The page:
The right to live free from violence is an essential human right. However gender-based violence persists in every nation of the world and affects particularly women and girls of all ages and backgrounds.
Regardless of some progress, the numbers are still startling and the stories agonizing: more than 1/3 of women worldwide have experienced some kind of physical violence; one in 10 young girls less than 18 years old has been raped; and although 125 countries have criminalized domestic violence, usually these laws are not enforced. In regions damaged by conflict and religious and political turmoil, women and girls confront systematic rape and kidnappings. Additionally they are routinely subjected to violence with the excuse of tradition through hurtful practices including marriage in a very young age, honor killings, dowry murders, and female genital mutilation (abbrev. FGM).
Your partner or another family member abuses you physically, emotionally, sexually or even financially. It can happen once or it might be repeated abuse, most often it is a pattern of behavior. If you are feeling intimidated by or frightened of your family member or partner to the extent where you feel the need to change your behavior you are probably experiencing domestic violence.
Includes sexual assault, child sexual abuse, any form of sexual exploitation, female genital mutilation, prostitution and rape. Whenever it took place, more than once or as a single incident, if it’s without your consent and will it’s not acceptable.
I am being abused?
Recognizing that you are being mishandled is critical step. You may feel you require time to consider your situation. Then again maybe you have already decided to leave. Whatever your decision, your wellbeing and safety is always the priority.
In the case you are being abused it is vital to remember:
- You are not alone.
- Domestic and sexual violence is illegal.
- Don’t blame yourself. You are not responsible for your abuser’s behavior.
- There are ways to protect yourself.
- Talk to your friends and family to seek for support.
- Nowadays there are numerous organizations and centers who are here to help you, some of them you might not imagine exists. (24 hr domestic violence helplines for women, supporting sexual violence services, Helplines for children and young people. Centers for young survivors of domestic violence. For male victims of domestic & sexual violence. For Lesbian, Gay, Bisexual and Transgender (LGBT) victims of domestic & sexual violence)Search for their help lines according to your country and always have the most important numbers at hand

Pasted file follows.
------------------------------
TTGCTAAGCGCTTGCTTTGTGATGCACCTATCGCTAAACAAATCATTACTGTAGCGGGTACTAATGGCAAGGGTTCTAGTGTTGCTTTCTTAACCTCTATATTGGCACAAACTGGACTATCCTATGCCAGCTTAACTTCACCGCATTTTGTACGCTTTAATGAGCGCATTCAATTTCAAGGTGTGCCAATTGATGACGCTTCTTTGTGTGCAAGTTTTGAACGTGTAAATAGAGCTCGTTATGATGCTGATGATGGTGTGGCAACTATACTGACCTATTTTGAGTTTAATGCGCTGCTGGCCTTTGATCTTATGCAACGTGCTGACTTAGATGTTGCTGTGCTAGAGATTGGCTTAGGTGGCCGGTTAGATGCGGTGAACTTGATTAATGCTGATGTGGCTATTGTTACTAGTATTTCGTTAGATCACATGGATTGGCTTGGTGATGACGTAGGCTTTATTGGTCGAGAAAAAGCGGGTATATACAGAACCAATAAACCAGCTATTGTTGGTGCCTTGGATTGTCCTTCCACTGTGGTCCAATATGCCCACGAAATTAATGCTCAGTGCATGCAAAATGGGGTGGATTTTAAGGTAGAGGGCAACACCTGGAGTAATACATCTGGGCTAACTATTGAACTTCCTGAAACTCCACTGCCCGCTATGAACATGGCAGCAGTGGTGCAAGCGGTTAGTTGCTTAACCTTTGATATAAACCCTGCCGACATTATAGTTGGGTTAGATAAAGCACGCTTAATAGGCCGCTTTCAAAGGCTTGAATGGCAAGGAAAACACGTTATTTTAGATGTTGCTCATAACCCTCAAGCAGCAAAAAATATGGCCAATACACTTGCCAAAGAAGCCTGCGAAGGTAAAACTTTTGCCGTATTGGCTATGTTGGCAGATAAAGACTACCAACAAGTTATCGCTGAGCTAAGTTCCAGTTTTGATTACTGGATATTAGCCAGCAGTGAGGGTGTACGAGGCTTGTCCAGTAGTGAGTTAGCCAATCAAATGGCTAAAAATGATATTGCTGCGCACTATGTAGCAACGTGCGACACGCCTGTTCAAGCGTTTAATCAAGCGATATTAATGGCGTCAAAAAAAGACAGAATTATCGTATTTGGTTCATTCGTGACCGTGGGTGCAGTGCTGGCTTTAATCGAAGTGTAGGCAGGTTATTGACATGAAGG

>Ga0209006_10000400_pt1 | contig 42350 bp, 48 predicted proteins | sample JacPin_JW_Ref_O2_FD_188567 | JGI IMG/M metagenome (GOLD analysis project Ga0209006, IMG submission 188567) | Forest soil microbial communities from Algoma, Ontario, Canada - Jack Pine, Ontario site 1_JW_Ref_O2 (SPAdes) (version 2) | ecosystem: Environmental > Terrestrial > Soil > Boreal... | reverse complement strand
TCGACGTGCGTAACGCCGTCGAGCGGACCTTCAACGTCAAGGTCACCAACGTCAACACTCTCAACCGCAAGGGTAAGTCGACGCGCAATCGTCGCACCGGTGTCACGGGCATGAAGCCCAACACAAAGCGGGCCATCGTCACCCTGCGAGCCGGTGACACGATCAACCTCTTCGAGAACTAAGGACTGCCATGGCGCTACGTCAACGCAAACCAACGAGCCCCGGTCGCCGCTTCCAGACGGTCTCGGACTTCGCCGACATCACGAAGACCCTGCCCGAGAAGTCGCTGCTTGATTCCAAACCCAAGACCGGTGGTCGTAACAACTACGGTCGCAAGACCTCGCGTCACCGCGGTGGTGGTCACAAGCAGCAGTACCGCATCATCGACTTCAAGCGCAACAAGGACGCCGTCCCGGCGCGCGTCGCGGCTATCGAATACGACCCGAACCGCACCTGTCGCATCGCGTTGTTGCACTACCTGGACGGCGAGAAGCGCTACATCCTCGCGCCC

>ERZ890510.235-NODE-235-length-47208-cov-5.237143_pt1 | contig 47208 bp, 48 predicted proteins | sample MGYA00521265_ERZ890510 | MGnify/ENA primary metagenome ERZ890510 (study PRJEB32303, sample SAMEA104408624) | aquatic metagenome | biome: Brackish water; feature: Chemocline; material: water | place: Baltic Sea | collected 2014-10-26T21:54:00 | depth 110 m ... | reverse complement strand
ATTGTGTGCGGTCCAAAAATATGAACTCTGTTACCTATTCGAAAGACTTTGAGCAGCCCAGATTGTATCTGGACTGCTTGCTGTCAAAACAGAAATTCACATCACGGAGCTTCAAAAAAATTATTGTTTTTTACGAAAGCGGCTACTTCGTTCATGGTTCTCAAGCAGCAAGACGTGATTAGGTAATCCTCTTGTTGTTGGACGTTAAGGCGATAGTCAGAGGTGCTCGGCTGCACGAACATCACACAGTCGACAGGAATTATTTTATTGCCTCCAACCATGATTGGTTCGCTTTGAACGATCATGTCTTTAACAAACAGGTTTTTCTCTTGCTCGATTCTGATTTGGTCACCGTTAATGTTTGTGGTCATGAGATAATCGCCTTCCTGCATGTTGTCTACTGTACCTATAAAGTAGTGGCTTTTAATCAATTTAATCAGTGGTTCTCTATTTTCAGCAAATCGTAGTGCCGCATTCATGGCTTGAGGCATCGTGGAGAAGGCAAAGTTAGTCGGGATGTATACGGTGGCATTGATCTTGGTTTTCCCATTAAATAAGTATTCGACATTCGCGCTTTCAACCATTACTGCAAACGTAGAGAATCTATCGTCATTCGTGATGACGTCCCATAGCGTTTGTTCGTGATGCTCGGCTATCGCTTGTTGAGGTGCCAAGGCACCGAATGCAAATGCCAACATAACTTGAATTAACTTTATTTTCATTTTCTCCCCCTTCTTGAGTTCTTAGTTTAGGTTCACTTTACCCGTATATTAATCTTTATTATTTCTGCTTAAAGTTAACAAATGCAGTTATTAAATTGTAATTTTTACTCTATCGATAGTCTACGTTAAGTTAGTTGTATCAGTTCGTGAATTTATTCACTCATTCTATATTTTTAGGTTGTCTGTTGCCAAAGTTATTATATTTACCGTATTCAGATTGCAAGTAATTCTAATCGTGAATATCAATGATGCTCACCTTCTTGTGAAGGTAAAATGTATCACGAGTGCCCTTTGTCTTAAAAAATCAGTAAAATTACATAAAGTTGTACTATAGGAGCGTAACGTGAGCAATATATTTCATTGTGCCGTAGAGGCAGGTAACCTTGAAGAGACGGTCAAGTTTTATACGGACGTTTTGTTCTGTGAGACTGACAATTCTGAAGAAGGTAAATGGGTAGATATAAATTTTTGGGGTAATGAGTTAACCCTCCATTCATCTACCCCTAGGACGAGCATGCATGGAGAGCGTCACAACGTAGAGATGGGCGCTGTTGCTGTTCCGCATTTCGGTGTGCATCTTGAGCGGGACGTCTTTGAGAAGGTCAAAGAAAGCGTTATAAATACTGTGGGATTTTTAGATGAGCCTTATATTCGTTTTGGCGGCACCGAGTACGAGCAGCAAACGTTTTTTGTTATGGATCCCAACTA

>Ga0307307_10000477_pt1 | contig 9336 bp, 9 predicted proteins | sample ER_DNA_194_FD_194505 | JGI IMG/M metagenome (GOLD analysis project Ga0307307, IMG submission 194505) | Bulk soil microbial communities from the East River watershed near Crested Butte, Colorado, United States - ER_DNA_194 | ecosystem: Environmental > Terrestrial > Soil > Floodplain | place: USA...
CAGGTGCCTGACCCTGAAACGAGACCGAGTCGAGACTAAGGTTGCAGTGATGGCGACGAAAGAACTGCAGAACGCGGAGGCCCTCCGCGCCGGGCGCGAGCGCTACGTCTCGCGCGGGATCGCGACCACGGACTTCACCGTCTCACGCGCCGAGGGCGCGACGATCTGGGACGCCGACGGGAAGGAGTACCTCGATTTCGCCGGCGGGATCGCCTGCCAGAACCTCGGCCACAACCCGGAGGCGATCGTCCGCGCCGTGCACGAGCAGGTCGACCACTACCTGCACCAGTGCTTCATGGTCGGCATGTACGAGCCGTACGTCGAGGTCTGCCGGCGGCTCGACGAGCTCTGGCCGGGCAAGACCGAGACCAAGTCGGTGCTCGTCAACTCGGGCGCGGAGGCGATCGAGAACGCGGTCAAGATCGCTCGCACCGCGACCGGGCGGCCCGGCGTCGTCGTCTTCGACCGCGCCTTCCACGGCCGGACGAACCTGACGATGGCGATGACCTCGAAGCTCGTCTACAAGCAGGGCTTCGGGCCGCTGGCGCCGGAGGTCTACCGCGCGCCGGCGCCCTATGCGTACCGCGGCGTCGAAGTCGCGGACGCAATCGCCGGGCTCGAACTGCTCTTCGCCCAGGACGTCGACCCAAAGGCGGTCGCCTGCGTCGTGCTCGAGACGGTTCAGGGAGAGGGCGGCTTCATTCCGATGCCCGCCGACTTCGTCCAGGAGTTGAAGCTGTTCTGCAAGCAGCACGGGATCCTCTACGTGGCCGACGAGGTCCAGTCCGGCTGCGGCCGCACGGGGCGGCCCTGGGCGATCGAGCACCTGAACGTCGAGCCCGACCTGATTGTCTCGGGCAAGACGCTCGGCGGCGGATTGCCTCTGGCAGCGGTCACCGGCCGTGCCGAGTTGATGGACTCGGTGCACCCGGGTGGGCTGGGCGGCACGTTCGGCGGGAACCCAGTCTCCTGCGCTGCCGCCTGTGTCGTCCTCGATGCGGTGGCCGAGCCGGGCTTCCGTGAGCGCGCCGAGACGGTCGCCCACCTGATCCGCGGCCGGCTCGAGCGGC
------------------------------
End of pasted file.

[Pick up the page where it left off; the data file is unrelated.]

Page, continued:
- In crises or emergencies call the police on 112 (If you are located in the EU)
Keep Yourself Safe
Once the relationship has ended
Sadly, domestic violence and abuse might not end even though the relationship has been ended. In order to enhance your safety we recommend:
- Inform the people you trust, be that friends or relatives, tell them that you have ended the relationship and advise them to call the police in case they see your ex-partner (or family member) near or trying to access your home.
- Change locks on all doors and ensure that all windows and entryways are as secure as can be.
- Install additional security – sensor lighting or burglar alarm
- Don’t take the same route you used to, to take your kids to school.
- Inform people who look after them eg, teachers, instructors, childminders etc, of the persons who have permission to collect them. In case you have an injunction, provide a duplicate to the school.
- Change your telephone number and when you are at work ask your colleagues to screen your calls.
- Change your usual schedule i.e. shop in different place/store at various times and take an alternate course home and so on.
Your emotional wellbeing and safety
- If you’re considering of returning to a possibly violent and abusive situation, talk through an alternative plan with a person you trust or a special domestic violence service.
- In case you have to communicate with the (ex) partner, determine the most secure approach to do so. If you have to meet with them make sure the meeting takes place in a public place.
- Be assertive about your needs and have positive thoughts about yourself.
- Get support from a special association or domestic violence service
- Decide who you can speak to openly that could give you the support you need
- Exercise regularly and take care of yourself